The show's host, Ira Glass, said in a statement that Mr. Daisey "lied" to him and Brian Reed, a producer of the program, about the details of the injured workers had described Mr. Daisey Foxconn meeting, a factory in China where Apple products are made.
The story of Mr. Daisey, originally aired on January 6, was an adaptation of 39 minutes of his one-man stage show "The Agony and the Ecstasy of Steve Jobs." The show broadcasts and condemns the working conditions at Foxconn, and storytelling helped boost public concern about the production of popular products like the iPad and iPhone.
But after hearing the history of radio, Rob Schmitz, a correspondent in China for another radio show, "Marketplace", found holes in the stories told and Mr. Daisey worked with "This American Life", to refute certain parts . The results will be disseminated by "This American Life" this weekend as part of a full hour dedicated to the retraction and explanation.
A report of "market" on Friday, Mr. Schmitz acknowledged that others had actually witnessed the harsh conditions in factories that supplied Apple. "What makes this a bit complicated," he said, "is that things Daisey lied about things that have happened in China: Workers who manufacture Apple products have been poisoned by hexane. Audits show that the company Apple has captured the under-age workers in a handful of suppliers. These things are rare, but taken together, form an easily understood story about Apple. "
Mr. Schmitz and other journalists have been covering the working conditions in suppliers of Apple for years. In a recent front-page article, The New York Times described the conditions of Chinese workers in detail. The article was based on numerous sources, including some within Apple, and the information involved in China. Weeks later, Apple announced that an outside organization had begun to audit the working conditions in factories that manufacture the products.
Being identified as a fabulist, Mr. Daisey is at risk of harm to the cause which is defended. For example, in his stage show and radio, Mr. Daisey had described meeting the Foxconn mistreated workers in southern China, relying on a translator to conduct the talks. But in a later interview with Mr. Schmitz, the translator disputed some of the details of the meetings - as a worker whose hand was injured in a Foxconn plant see an iPad for the first time he called the "magic" - and suggested that Mr. Daisey did not witness what he said yes.
When interviewed by Mr. Schmitz and Mr. Glass for the program this weekend, Mr. Daisey said: "I will not say I did not take some shortcuts in my passion to be heard. But I'm behind the work. "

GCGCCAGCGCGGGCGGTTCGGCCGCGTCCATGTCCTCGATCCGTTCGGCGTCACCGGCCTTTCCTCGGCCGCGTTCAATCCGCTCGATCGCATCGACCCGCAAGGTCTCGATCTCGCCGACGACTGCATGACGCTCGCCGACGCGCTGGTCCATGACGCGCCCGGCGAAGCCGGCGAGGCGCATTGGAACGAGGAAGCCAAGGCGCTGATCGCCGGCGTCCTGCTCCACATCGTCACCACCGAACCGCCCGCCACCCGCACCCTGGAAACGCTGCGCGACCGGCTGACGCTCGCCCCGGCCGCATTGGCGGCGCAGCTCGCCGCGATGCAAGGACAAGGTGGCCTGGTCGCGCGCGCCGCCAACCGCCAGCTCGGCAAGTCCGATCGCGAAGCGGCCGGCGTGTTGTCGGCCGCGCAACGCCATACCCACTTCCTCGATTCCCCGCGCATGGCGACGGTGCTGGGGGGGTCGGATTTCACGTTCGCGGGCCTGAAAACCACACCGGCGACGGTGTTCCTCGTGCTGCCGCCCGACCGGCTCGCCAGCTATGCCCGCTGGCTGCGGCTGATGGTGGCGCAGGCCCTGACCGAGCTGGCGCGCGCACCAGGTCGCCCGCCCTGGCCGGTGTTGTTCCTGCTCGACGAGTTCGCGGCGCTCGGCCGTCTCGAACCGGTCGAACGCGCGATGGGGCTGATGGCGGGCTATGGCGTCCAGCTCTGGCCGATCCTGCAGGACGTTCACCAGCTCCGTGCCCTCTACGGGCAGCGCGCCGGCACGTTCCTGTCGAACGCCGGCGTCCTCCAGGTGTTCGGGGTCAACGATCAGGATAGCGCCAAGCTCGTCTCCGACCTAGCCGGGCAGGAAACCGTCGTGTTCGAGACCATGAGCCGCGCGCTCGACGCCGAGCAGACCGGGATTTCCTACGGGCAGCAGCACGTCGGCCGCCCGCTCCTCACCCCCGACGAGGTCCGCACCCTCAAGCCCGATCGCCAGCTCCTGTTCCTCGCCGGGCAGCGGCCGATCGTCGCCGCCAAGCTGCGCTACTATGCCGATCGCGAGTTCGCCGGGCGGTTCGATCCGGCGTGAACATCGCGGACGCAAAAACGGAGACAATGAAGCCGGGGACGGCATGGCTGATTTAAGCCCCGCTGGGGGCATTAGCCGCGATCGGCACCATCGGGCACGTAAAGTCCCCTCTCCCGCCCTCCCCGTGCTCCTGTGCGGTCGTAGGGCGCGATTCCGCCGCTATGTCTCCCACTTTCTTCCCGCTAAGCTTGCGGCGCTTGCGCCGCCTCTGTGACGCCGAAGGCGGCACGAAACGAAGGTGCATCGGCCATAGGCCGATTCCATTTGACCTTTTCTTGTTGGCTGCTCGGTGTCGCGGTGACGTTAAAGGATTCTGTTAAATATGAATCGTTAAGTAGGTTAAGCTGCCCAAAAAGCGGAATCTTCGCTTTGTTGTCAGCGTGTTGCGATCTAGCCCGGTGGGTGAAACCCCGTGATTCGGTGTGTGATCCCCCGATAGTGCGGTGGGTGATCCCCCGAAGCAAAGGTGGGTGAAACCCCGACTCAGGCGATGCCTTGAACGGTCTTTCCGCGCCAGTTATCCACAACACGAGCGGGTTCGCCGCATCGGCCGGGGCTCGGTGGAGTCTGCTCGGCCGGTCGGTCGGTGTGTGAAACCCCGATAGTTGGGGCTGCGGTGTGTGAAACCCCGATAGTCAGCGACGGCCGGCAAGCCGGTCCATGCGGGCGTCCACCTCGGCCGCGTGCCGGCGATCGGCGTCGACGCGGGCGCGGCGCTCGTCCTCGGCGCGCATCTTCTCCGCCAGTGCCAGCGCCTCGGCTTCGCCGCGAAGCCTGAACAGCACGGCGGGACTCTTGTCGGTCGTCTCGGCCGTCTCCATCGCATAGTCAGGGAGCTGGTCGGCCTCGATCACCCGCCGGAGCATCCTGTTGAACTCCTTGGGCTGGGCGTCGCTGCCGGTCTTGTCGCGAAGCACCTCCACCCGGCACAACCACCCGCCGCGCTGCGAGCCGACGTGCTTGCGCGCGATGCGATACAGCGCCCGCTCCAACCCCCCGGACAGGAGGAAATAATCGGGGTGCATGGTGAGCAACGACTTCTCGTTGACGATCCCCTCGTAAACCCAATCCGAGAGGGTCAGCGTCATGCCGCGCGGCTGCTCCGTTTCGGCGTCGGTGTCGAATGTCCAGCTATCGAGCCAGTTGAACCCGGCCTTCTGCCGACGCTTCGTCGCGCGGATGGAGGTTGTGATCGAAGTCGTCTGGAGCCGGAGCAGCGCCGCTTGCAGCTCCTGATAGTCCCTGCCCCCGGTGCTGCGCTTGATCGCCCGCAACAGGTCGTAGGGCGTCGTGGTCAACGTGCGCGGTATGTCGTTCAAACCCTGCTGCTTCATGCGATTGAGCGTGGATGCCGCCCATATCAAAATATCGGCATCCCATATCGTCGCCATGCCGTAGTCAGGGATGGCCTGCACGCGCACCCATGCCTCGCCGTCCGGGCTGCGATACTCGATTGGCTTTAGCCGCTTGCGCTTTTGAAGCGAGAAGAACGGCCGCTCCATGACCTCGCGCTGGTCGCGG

In a blog post Friday, lamented allow your program to be reused on the radio for "This American Life" is governed by journalistic rules and expectations that stage shows do not. "But this is my only regret," he wrote. "I am proud that my work seems to have caused a growing storm of care and concern for the often deplorable conditions in which many high-tech products we love are assembled in China."
Apple declined to comment on the retraction.
Mr. Daisey presented its case against Apple in other forums, such as on television and in October, in an opinion piece for The New York Times. On Friday, the newspaper added an editor's note online for the item and removed a paragraph describing the worker with the injured hand.
Retraction of "This American Life" is a shame and a record one for the program, a product of WBEZ, a Chicago radio station. The program is distributed nationally by Public Radio International and is partly dependent on donations from listeners.
When the story was first broadcast on 6 January, Mr. Glass had recognized the risk inherent in the reuse of a monologue. After seeing the stage show, he told listeners, "I wondered, did it? And so we actually spent a couple of weeks making sure everything he says in his program."
What Mr. Glass did not tell listeners was that during the process of checking the facts, there was at least one reason to doubt the story of Mr. Daisey. During the process, when Mr. Daisey requested information contact the translator, said he had no way to get there. He also said he changed his name in the show.
"At that point, we would have killed the story," Glass said Friday. "But other things Daisey told us about the operations of Apple in China check out, and saw no reason to doubt him. Do not think he was lying to us and the public about the details of its history. That was a mistake. "
One man Mr. Daisey's show opened last October to mostly positive reviews from critics and became a hit for the actor and the Public Theater in New York, where tickets were sold quickly. (The theater, like most Off Broadway companies, does not reveal its box office figures.)
After his tour ended in December relatively long, executives at the Public Theater chose to bring back the work for an encore run in January and has not ceased to be a popular attraction.
In a statement Friday, the theater, said the presentation by Mr. Daisey reveals "human truths in story form," adding: "Mike is an artist, not a journalist. However, we wish that he had been more precise with us and our audience about what was and was not his personal experience in the work. "
The play, incidentally, is scheduled to end his last race on Sunday.